Crime and Its Devastating Impact on the Business Community; LEGAL & FINANCE

Article excerpt

Byline: GUY HINCHLEY

I was pleased to read that Broad Street, Birmingham's "entertainment mile", saw a 59.6 per cent reduction in crime in the last year.

What's more, the city centre has received a Safer Business Award, a national accolade which recognises the success and a reduction in people's fear of crime.

With crack-downs on binge drinking, and initiatives directed at gun crime, you might start to feel that Birmingham is becoming zero tolerant on crime.

But unfortunately we have just been the victims of a lap-top thief and there is clearly still a job to be done.

We, and other firms along Birmingham's "commercial mile", still experience these irritating intrusions from time to time.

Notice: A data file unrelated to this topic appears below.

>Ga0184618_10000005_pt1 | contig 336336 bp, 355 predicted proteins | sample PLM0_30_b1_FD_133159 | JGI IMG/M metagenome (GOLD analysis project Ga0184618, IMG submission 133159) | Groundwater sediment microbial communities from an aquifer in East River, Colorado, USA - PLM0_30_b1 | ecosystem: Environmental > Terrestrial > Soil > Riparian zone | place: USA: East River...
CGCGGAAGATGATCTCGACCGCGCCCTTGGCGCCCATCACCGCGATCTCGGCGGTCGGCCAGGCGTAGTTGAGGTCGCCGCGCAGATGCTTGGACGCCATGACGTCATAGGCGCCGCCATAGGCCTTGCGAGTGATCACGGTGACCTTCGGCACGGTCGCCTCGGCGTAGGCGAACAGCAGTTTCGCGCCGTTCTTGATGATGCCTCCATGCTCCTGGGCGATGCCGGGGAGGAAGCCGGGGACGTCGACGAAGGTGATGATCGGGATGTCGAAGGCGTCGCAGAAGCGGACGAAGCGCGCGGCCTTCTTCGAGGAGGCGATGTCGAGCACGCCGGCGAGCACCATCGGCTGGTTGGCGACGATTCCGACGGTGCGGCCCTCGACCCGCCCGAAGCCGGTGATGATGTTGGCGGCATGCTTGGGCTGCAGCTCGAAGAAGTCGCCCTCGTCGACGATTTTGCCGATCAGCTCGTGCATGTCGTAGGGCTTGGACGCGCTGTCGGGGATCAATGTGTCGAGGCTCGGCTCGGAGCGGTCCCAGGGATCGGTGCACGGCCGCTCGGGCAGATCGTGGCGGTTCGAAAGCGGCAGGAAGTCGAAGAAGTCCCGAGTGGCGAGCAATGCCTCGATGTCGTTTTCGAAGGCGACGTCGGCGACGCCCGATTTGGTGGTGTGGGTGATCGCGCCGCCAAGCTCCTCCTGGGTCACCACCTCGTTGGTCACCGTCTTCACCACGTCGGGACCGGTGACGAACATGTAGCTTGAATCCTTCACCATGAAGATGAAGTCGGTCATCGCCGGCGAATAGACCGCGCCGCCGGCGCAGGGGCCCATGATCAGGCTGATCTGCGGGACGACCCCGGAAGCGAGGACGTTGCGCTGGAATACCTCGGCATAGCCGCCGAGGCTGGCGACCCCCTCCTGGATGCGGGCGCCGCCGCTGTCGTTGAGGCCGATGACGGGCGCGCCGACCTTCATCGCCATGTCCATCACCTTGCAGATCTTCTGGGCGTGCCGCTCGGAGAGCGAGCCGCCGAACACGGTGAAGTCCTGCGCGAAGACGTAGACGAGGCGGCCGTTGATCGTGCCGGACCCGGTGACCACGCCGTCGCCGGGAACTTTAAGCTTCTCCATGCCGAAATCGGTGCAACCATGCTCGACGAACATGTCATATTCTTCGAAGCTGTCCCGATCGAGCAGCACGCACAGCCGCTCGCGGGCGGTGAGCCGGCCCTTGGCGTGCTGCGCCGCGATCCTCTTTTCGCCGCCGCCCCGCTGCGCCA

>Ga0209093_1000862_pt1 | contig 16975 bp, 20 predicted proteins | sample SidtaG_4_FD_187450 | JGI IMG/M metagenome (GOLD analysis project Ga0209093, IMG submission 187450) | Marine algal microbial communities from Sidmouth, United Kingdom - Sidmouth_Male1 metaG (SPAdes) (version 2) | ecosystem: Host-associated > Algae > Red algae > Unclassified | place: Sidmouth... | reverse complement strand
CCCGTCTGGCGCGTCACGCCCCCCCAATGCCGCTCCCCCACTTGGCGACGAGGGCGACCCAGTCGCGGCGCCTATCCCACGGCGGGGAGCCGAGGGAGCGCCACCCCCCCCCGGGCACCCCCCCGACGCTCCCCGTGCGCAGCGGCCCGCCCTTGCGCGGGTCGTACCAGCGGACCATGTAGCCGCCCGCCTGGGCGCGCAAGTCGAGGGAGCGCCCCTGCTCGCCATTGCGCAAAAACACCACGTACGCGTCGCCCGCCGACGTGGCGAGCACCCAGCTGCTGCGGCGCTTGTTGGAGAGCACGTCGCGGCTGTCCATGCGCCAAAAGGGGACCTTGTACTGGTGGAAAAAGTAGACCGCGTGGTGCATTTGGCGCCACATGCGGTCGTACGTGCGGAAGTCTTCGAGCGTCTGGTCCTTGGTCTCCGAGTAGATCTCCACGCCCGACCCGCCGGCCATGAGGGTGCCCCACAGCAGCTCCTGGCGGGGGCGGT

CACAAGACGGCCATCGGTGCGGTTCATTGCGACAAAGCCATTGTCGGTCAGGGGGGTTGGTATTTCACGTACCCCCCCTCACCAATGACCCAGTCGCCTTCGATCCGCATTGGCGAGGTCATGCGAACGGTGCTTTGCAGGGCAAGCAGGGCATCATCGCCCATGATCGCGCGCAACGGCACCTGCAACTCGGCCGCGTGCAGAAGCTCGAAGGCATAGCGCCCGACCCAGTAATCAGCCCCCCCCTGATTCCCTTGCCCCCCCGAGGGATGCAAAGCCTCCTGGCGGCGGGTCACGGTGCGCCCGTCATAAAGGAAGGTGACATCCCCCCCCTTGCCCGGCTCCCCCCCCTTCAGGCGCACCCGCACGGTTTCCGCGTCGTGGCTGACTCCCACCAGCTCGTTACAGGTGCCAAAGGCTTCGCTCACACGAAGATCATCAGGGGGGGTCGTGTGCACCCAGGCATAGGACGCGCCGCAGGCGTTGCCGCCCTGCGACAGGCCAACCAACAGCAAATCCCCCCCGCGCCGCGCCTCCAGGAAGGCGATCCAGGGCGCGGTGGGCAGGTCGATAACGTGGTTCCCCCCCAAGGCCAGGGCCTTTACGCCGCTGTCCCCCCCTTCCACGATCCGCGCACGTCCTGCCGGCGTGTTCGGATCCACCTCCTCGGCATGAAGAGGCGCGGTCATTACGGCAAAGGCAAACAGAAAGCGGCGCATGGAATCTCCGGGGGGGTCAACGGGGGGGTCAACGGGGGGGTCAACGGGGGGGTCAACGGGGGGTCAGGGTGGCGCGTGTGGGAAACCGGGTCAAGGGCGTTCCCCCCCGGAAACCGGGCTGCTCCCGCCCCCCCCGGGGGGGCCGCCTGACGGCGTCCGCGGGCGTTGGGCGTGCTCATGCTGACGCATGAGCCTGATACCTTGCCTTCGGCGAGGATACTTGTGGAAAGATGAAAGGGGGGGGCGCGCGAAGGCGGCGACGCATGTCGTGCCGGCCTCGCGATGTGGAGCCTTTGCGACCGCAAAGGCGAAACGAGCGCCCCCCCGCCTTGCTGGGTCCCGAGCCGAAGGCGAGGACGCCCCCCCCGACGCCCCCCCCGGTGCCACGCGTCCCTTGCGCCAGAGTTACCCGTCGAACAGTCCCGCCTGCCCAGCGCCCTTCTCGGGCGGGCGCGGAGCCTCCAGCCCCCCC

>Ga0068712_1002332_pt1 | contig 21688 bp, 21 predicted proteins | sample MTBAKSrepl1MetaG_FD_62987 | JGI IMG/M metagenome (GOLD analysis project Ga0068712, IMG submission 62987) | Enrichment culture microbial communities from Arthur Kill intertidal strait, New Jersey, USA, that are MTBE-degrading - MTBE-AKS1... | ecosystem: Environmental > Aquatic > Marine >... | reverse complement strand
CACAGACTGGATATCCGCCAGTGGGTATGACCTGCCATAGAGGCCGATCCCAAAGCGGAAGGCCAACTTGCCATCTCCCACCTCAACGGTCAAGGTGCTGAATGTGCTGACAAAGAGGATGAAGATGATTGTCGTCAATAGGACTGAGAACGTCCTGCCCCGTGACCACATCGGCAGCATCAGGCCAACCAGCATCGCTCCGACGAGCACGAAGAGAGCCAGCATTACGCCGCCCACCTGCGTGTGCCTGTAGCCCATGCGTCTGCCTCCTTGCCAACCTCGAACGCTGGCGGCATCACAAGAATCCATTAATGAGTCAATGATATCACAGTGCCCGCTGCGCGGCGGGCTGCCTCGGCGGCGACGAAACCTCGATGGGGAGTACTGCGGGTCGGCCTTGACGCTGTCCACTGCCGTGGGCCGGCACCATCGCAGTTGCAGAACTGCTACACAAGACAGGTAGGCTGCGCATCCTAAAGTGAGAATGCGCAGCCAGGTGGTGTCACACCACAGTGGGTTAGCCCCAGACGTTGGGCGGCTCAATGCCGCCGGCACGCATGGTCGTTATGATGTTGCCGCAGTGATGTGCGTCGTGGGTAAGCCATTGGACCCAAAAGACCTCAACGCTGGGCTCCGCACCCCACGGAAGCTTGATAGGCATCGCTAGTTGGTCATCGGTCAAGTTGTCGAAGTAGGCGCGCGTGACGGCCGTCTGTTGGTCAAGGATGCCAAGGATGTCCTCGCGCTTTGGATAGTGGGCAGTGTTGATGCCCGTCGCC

At the risk of sounding like a psychological profiler, there seem to be three types of criminal who appear to be targeting Birmingham's professional sector. Firstly, opportunistic young teenagers, who rarely get past first base. Then we have the suited and booted con artist, who bluffs his way past security or tailgates members of staff into the premises. Finally, we have career criminals, many of whom are known to the police and who appear to make a living out of staking out the city's offices and helping themselves to the contents.

Top of their lists are laptops, mobile phones and BlackBerries which are acquired for onward sale. I don't suppose they get a lot for them, but the loss causes a disproportionately high amount of cost, upset and disruption for the employers and the people who have lost their working tools.

What has disappointed me most about these crimes, aside from the inconvenience and general anxiety they cause, is an apparently fairly cursory follow up from the police. …